By Kaylee Greenlee
Most migrants who illegally cross into the U.S. are rapidly expelled to Mexico where officials have been prepared to care for them, the Los Angeles Times reported Monday.
Mexican officials didn’t have a plan to provide federal assistance to migrants expelled from the U.S. and instead contracted already overwhelmed private companies and charity organizations. Mexican shelters are operating at reduced capacity in response to COVID-19, while groups providing food and medical services struggle to meet the migrant’s needs.
“I heard people could stay in America if we came with our children,” Juana Cruz Funez, 40, said after U.S. border officials expelled her and her 8-year-old daughter Itzy to Reynosa, Mexico. Cruz and her daughter joined hundreds of other migrants at a makeshift camp at a public square in the Mexican town south of Texas’s Rio Grande Valley.
The Biden administration’s relaxed border policies and a belief that some families would be allowed to stay in the U.S. pushed migrants to make the journey, Mexican officials said. However, the administration has relied on a Trump-era public health order to expel most migrants due to COVID-19.
“The Mexican government does nothing for these needy people,” said Jonathan Hernández, who handed out food to migrants expelled to Reynosa, Mexico. “And the president of Mexico is never going to tell the most powerful country on Earth, ‘No, we won’t take them back.’ ”
The Mexican government provides little assistance to migrants, and it’s only worsened since more people are moving through the country.
“Mexico has neither applied the resources or shown the will to deal with this,” Save the Children Mexico coordinator Jorge Vidal Arnaud told reporters. “The situation for migrant families and minors in Mexico is very grave.”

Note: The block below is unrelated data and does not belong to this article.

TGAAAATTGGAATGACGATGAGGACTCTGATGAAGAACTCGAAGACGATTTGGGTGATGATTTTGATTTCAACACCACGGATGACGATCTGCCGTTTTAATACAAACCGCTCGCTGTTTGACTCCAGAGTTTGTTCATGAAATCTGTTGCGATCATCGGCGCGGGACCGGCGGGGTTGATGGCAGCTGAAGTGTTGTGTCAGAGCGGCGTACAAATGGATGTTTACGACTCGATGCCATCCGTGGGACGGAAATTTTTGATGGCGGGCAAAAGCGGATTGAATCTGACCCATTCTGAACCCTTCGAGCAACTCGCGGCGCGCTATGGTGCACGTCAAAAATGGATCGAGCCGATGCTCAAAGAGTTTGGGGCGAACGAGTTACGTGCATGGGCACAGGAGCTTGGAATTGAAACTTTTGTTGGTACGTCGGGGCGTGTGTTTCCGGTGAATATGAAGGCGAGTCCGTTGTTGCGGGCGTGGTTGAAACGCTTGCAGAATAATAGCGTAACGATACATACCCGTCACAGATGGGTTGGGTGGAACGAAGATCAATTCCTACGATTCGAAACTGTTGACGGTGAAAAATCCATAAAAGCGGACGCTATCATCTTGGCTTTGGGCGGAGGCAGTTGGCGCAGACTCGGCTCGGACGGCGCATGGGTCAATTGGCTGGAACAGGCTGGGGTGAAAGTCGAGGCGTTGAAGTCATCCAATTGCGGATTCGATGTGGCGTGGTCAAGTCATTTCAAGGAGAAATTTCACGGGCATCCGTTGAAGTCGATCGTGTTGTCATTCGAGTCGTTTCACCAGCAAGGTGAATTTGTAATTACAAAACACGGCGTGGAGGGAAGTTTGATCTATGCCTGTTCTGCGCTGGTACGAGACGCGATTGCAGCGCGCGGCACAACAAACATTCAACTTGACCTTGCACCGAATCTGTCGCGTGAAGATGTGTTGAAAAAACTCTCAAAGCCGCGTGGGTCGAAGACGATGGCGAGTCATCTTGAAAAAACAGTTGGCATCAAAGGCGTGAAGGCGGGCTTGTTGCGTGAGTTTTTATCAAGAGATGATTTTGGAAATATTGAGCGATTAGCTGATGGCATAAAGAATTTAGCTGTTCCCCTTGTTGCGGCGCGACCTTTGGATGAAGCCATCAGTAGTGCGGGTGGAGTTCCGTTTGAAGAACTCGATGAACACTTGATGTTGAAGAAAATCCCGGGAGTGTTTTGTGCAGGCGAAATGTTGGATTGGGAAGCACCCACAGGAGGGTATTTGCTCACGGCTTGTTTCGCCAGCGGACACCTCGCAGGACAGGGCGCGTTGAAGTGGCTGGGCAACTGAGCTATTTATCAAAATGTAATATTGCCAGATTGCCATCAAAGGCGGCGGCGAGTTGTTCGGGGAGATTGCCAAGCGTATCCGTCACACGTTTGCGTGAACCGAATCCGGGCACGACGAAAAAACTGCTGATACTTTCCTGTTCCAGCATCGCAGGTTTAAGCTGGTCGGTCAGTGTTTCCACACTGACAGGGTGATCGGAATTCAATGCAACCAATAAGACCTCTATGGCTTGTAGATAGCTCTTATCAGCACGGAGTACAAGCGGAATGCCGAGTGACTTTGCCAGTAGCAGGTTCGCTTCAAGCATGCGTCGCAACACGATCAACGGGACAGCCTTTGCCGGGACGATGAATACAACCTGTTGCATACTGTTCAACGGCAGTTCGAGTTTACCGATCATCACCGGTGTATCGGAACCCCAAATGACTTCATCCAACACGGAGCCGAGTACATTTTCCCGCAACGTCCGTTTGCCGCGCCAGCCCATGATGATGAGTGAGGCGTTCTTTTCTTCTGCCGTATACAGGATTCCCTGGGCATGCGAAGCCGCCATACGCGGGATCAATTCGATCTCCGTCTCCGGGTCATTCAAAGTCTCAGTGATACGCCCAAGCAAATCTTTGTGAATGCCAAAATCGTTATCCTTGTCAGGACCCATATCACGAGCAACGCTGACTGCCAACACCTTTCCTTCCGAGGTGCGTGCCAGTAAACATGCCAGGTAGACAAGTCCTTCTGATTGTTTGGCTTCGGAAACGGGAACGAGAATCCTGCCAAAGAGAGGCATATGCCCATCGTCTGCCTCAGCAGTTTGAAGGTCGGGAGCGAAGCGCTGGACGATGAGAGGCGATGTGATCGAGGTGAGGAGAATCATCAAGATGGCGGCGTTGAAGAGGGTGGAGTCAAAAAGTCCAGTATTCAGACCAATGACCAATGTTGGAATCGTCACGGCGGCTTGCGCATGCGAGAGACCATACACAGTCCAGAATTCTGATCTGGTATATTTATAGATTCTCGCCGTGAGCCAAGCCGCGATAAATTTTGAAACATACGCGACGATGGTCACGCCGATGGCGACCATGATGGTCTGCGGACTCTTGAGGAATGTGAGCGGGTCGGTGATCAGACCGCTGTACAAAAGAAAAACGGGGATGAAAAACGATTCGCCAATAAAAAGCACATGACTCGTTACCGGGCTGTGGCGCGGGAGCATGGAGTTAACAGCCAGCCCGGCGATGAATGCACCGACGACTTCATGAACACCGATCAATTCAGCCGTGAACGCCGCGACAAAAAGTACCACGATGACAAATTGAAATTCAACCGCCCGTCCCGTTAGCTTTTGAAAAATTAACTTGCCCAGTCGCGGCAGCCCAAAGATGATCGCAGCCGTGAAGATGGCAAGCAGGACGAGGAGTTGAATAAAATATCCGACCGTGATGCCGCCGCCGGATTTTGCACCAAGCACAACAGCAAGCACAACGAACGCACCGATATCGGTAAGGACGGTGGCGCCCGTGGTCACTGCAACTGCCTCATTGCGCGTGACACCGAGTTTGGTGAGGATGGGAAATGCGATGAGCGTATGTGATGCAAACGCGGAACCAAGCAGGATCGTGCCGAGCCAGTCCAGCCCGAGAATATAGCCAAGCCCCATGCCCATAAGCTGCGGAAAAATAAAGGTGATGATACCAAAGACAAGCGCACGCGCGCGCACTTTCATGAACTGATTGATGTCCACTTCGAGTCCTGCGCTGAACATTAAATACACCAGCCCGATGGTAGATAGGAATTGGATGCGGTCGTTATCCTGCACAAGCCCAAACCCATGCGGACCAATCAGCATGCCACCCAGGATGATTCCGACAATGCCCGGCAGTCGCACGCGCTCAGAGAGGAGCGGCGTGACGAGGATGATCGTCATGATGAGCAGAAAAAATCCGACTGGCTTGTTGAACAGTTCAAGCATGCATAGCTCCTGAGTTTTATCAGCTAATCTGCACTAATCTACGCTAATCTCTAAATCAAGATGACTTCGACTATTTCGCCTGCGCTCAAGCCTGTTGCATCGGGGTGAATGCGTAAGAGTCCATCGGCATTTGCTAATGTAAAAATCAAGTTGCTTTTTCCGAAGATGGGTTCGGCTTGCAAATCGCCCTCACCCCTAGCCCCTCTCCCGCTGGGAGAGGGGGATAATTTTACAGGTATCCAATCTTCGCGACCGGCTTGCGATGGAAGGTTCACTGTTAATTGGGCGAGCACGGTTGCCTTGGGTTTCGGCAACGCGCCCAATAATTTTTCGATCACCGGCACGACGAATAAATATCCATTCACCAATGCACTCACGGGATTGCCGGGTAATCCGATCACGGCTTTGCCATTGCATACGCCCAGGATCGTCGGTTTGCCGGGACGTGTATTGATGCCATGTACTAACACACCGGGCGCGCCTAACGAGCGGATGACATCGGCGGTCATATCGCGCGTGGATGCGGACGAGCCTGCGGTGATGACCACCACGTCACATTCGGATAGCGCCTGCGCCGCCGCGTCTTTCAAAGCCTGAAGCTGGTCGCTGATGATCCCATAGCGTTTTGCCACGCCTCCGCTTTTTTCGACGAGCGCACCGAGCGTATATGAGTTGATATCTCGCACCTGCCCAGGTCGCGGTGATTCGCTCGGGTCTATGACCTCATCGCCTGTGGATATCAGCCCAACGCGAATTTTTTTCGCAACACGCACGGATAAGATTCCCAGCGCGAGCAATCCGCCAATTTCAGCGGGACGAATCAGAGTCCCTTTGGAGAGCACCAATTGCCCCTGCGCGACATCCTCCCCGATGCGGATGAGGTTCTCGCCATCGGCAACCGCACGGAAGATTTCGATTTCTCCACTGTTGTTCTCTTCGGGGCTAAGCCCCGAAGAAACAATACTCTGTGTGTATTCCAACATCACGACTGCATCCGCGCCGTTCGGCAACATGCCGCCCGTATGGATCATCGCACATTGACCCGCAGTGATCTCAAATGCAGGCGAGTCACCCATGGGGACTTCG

The problems persist through Mexico along the routes migrants take from Guatemala in hopes of reaching the U.S. (RELATED: Biden Admin Diverts $2 Billion From Healthcare Programs To Help Illegal Migrant Children)
The Mexican government “is leaving these people alone, without help, and is also leaving us alone with this responsibility,” said Fray Gabriel Romero, who oversees a Catholic shelter in a Mexican town near the Guatemalan border.
Mexican officials have acknowledged the government’s inability to care for the influx of migrants. The government expects to open 17 new facilities to host migrant families and children in southern Mexico.
“We have to create the infrastructure for this,” Mexico’s Foreign Secretary Marcelo Ebrard said. “The children crossing our territory are our responsibility. … We have to protect them.”
A Mexican law that went into effect in January prohibits migrant minors from staying in run-down immigration jails despite other government facilities for children being full.
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